Generally speaking the pond volume should be turned over in less than two hours.
However, the faster the better. The economics of this fact are the limiting factors. Pumps cost money to run.
There are enormous benefits to be gained by a faster turnover rate. There will be more oxygen dissolved into the water. Actually air not only oxygen. The solids will be removed quicker resulting in a clear pond. The fish impurities that are dissolved in the water will be removed faster. Your water will sparkle. Your fish will grow faster (depending on several factors such as temp. etc). The colours on your koi will, generally speaking, be better.
Contrary to this fact of faster turnover rates is another fact - the bacteria, and the many other microorganisms we know nothing or very little about, in the biological filter need TIME to convert the ammonia to nitrite and then to nitrate. If the water moves rapidly past the filter media a high percentage of the ammonia is returned to the pond.
You will then always have an ambient level of ammonia present in the pond water. Whilst it may not kill your koi it will certainly cause stress.(Stress = disease). The ambient level of ammonia in a pond is a reality. Your koi are excreting metabolic wastes all the time. Whilst the filter bacteria in the media is removing the ammonia the fish are still polluting the pond water. The larger the stocking densities the more of a problem this becomes.
As you increase the turnover rate the ambient level of ammonia decreases and at around a full pond turnover rate every two hours through the filter or filters the ammonia levels should be below what can be registered on a hobbyists test kit.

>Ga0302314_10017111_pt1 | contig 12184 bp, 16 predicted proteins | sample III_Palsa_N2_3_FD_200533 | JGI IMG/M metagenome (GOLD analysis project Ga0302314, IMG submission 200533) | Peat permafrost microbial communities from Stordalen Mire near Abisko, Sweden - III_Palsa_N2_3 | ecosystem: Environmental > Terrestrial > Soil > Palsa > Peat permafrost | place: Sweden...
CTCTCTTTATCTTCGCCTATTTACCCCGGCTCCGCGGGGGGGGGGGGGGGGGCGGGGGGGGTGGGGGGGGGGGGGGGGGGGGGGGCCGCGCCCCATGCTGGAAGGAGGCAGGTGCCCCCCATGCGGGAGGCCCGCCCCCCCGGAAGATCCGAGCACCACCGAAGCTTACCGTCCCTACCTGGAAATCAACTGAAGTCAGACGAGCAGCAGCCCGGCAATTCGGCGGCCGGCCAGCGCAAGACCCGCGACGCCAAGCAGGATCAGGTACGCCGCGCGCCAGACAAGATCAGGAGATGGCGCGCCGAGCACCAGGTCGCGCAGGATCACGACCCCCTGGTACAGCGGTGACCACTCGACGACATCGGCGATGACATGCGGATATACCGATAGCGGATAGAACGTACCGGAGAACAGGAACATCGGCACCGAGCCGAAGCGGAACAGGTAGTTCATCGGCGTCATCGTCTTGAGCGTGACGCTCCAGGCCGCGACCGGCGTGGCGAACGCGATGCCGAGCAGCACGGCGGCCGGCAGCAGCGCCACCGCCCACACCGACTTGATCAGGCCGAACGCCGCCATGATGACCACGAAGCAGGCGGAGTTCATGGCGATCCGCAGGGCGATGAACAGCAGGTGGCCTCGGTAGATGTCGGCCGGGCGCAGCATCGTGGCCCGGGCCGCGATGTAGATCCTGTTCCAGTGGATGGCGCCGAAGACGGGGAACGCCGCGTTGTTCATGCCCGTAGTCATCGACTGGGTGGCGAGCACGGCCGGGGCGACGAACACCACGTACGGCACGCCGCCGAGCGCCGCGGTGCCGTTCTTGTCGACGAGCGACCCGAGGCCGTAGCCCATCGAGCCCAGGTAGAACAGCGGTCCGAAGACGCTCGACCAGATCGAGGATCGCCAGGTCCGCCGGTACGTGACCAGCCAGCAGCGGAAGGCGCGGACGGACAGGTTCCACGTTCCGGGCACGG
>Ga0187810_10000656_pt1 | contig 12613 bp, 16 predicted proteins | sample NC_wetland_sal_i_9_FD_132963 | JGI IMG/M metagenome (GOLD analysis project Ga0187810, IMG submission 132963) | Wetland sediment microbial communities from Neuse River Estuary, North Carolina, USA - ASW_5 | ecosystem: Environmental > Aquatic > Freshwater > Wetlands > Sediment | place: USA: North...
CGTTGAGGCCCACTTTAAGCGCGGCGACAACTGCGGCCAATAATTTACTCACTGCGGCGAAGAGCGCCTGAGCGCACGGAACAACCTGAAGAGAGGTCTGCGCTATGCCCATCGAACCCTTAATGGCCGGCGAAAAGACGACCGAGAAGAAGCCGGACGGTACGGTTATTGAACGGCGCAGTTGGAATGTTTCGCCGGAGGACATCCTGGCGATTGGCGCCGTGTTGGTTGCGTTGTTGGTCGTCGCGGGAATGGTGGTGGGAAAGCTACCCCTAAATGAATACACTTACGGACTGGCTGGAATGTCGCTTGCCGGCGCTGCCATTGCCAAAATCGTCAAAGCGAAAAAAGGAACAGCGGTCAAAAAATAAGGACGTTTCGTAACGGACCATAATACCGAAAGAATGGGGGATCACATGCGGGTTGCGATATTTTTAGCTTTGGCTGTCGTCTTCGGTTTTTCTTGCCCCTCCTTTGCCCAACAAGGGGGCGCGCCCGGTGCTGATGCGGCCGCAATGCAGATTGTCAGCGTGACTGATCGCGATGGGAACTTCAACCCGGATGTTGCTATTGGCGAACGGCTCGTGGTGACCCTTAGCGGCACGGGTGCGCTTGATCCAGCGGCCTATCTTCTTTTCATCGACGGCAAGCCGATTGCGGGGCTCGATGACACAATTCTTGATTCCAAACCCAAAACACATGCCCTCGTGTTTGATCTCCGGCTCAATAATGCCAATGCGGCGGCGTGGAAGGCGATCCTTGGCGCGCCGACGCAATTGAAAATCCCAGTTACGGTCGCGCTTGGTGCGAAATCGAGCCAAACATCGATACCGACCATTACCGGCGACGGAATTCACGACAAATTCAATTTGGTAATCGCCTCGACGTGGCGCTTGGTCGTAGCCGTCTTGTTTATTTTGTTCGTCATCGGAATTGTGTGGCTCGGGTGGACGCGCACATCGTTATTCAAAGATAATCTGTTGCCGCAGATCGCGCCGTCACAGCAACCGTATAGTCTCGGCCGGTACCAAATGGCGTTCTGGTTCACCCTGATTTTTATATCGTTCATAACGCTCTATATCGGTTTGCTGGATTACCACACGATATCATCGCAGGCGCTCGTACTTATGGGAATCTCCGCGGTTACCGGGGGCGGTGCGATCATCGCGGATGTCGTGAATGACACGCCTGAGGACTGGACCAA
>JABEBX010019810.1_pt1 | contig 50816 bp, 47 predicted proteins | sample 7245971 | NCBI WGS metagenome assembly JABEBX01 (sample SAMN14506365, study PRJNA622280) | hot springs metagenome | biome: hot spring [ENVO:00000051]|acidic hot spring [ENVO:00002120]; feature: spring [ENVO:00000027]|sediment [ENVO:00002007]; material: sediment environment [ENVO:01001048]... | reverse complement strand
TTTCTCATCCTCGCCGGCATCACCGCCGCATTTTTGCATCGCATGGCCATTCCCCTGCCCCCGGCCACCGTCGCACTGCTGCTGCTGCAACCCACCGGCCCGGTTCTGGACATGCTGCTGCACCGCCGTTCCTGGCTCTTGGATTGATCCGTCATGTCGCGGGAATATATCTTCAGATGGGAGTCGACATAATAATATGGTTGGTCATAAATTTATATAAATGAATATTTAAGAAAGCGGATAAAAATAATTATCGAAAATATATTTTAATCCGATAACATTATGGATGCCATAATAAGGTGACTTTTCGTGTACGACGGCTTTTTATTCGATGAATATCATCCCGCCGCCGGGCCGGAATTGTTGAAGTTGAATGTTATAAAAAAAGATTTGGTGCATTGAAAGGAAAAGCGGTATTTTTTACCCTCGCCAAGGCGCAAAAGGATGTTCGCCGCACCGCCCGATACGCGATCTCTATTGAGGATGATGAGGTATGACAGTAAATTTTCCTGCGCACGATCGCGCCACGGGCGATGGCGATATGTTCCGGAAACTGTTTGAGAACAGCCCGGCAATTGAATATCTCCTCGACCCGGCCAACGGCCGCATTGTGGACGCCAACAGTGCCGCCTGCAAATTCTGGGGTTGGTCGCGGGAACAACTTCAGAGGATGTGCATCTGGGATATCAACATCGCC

In order to get the water to SLOW down in the filter chamber/chambers but still maintain a high pond turnover rate the simplest thing to do is to increase the size of the filter chamber/chambers. i.e. to increase the surface area of the chamber. When this happens the velocity of the water slows down.
Yes, you can work back from velocity of so many inches per minute BUT if you have to construct a filter chamber you have to know the dimensions before construction begins.
Some microbiologists suggest a contact time in the filter chamber of around 15 minutes. (40 liters per square meter of surface area PER chamber - about 10 gallons per 10 sq. ft of filter chamber area).
As a rule of thumb a flow rate of between 60 - 80 liters per square meter of chamber surface area will slow the water down sufficiently to give 100% conversion of ammonia in a single pass through the filter chamber but still maintain the high pond turn over rate you were hoping for. A slow flow rate such as this will also encourage settlement of solids. (60 liters = about 15 gallons / 80 liters = about 21 gallons).
As a working example. Pond volume about 5000 gallons. Pump needed to turn the water over in under two hours = about 44 gallons per minute flow rate (unrestricted). Filter chamber surface area to cope with a flow rate of 44 gallons per minute = about 22 - 29 sq. ft. (15 - 21 gallons per minute per 10 square ft)
I hope I have my conversions correct.
The filter media should also be shallow to prevent blocking and to avoid deep regions suffering from a lack of oxygen.
You don't have to dynamite your existing filter if it does not fall within these parameters - if your fish are alive and well and growing you are doing something right.
You can also make some clever 'adjustments' or minor modifications to your existing filters to achieve these parameters.
Regards, Chris Neaves
Last modified on Tuesday February 15, 2000